Are Your Resolutions All About You?

If you’re anything like me, you love the holiday season, but you also love when the season ends. When the anticipation of December — traditions and family and festivities of all kinds — gives way to the hope and promise of January. We return to the rhythm of life renewed for the daily routine. The new year stretches before us as a clean slate, not yet tarnished by broken resolutions, blots of sin, and disappointed hopes.

Making resolutions and setting goals just seem in keeping with that January feeling of new beginnings, which is why so many of us participate. But come February, we’re often back in the same, old ruts. What goes wrong? Why do we abandon our resolutions so quickly and fail to reach our goals year after year?

Underneath Our Resolutions

After all the holiday overindulgence, it’s no surprise that the number-one New Year’s resolution is — you guessed it — losing weight. The diet business thrives in January, as do fitness centers (exercise holds second place on the list of most common resolutions). Rounding out the top five resolutions are managing money, practicing self-care, and learning a new skill.

We all desire to conquer bad habits and to make choices for personal growth, but what motivates those goals? When it comes to our resolutions for this year — our personal goals — are we motivated by love for the Lord, or is it really more about improving ourselves? We have to be careful here, because it’s easy to conflate the two. We must guard against thinking that self-improvement and Christian discipleship are the same thing. In fact, they can be radically opposed. Self-improvement curves in; discipleship aims up and out.

We’re all a mix of motives when it comes to goal setting, and we don’t need to get all tangled up in sorting out our motives, or in tossing aside goals that seem less spiritual. The way forward is simply getting our eyes off ourselves altogether and fixing our gaze on Christ.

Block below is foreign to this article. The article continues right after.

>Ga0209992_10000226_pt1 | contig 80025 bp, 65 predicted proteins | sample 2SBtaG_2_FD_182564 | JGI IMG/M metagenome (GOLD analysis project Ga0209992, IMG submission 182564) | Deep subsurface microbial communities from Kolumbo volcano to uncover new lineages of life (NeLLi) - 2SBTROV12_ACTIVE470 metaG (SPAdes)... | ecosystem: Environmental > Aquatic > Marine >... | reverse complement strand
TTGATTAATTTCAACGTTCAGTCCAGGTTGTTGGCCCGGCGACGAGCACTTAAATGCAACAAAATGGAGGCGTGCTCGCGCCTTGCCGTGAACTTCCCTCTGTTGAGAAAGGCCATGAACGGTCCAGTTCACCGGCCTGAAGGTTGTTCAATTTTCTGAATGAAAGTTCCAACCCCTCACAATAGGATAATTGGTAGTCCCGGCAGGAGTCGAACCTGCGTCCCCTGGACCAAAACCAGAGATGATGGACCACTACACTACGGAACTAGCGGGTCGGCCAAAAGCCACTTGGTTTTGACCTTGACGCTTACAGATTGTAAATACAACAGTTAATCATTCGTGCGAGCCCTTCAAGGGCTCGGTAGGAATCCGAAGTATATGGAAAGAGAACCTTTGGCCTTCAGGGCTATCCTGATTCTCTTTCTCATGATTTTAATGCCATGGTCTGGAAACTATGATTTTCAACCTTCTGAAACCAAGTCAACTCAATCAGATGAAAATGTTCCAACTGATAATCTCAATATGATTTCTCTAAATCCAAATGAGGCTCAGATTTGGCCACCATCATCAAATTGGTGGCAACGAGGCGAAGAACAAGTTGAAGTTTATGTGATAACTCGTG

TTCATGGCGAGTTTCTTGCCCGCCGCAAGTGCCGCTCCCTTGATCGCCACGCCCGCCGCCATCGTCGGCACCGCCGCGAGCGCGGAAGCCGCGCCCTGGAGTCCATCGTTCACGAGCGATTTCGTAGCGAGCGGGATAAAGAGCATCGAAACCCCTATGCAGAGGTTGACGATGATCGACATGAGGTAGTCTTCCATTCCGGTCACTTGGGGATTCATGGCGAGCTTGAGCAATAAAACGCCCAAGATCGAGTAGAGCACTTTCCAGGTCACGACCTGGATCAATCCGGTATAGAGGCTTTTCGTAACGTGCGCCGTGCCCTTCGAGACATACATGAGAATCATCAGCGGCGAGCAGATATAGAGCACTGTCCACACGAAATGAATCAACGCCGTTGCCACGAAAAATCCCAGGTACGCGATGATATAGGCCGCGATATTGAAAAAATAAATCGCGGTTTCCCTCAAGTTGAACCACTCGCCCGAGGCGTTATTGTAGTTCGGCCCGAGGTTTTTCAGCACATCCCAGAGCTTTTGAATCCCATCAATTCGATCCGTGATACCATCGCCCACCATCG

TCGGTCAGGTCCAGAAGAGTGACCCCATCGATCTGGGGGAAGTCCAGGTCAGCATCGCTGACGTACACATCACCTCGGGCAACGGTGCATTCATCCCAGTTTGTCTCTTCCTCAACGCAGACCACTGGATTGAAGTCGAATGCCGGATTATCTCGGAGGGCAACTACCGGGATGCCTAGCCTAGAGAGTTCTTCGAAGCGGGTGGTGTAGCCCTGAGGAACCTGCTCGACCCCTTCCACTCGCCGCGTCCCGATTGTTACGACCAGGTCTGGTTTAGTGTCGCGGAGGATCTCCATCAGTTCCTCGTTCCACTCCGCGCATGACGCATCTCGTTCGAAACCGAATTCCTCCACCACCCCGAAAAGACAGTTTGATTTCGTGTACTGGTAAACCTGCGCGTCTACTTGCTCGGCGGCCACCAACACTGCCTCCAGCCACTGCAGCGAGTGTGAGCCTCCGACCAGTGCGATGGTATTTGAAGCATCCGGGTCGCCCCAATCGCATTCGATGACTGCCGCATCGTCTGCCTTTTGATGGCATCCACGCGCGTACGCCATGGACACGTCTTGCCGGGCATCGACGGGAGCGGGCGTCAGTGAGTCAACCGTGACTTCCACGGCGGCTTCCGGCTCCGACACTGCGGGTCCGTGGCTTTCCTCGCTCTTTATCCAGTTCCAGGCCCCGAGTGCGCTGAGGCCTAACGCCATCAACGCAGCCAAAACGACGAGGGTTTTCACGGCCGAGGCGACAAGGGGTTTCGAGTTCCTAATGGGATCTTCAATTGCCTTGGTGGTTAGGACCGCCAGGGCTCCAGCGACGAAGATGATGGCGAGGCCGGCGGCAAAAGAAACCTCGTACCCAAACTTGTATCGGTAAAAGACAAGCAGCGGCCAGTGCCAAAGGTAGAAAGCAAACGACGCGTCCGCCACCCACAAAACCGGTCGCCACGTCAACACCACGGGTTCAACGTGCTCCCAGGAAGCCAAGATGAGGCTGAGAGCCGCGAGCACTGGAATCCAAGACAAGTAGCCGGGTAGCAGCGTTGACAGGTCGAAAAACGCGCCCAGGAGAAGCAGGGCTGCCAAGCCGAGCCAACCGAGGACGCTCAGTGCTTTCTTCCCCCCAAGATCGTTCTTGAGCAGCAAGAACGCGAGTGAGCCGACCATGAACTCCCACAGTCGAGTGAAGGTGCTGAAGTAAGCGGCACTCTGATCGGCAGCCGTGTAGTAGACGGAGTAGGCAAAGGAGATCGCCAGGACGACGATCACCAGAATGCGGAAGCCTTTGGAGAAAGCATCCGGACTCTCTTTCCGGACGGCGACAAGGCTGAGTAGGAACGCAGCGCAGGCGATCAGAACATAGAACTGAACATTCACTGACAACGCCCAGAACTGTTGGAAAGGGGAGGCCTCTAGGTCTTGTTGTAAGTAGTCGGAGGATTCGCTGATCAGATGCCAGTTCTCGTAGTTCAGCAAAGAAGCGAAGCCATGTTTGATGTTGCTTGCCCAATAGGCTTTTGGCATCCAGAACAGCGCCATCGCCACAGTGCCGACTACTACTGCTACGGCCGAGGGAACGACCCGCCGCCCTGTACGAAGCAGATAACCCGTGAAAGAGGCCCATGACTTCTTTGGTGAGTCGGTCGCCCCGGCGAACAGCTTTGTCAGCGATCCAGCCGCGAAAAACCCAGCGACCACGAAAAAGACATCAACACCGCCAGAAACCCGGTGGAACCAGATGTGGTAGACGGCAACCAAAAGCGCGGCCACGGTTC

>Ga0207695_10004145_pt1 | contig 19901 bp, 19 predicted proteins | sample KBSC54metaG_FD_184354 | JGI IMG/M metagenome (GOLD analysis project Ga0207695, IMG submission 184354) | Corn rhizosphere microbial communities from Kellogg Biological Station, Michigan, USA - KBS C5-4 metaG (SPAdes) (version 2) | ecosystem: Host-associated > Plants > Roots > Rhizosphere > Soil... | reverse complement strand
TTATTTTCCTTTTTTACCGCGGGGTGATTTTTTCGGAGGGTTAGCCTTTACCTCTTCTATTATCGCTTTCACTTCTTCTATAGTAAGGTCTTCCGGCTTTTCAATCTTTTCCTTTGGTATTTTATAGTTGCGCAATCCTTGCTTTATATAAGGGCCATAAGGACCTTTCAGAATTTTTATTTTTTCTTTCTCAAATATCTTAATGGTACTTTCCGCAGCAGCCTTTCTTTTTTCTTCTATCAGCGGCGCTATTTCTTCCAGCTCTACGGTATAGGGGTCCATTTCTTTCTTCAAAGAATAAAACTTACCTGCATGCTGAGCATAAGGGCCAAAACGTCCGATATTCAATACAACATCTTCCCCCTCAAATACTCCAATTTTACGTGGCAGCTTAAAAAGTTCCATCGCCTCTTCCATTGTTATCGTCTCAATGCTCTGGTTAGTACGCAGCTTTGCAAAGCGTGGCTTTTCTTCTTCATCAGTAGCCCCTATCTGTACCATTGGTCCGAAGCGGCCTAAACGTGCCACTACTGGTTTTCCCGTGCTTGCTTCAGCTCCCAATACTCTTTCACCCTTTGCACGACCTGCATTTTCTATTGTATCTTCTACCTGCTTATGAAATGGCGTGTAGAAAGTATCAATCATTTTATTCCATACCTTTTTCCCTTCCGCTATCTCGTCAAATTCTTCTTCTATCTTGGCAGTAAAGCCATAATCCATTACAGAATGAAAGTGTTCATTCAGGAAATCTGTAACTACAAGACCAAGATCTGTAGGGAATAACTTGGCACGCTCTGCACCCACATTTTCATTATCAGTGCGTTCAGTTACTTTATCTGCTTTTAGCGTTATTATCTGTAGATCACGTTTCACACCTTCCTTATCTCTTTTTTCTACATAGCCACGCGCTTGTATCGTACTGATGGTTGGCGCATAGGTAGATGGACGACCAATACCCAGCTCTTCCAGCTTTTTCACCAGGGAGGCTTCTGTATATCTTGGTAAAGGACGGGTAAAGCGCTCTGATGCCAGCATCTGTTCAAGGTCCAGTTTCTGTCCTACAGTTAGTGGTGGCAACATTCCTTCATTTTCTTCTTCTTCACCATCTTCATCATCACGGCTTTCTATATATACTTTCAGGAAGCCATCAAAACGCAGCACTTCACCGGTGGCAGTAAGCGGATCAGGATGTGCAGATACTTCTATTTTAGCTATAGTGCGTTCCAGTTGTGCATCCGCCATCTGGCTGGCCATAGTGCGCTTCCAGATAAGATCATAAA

As we look up and out, instead of in, everything about us changes. Some of our actual goals change; other goals stay the same. But the way we approach those same, old goals is radically transformed.

Resolution Redo

We might still resolve to eat better, along with the majority of New Year’s resolution makers; what’s different is that we’re no longer driven by a number on the scale. When we’re focused on Christ, we desire to change our eating habits to avoid the sluggishness — both physical and spiritual — that results when we overindulge. Rather than obsessing on how our weight makes us look, we become passionate about making the Lord look good in all we do and say — and ingest.

Along the way, we discover that Jesus is way more satisfying than any earthly indulgence, and we weaken our temptation to escape stress and trouble by misusing food and drink. And as we lean more fully into Christ, we also discover that godly habits are developed and maintained not primarily through strict self-denial, but through joy and gratitude (Ephesians 5:15–21).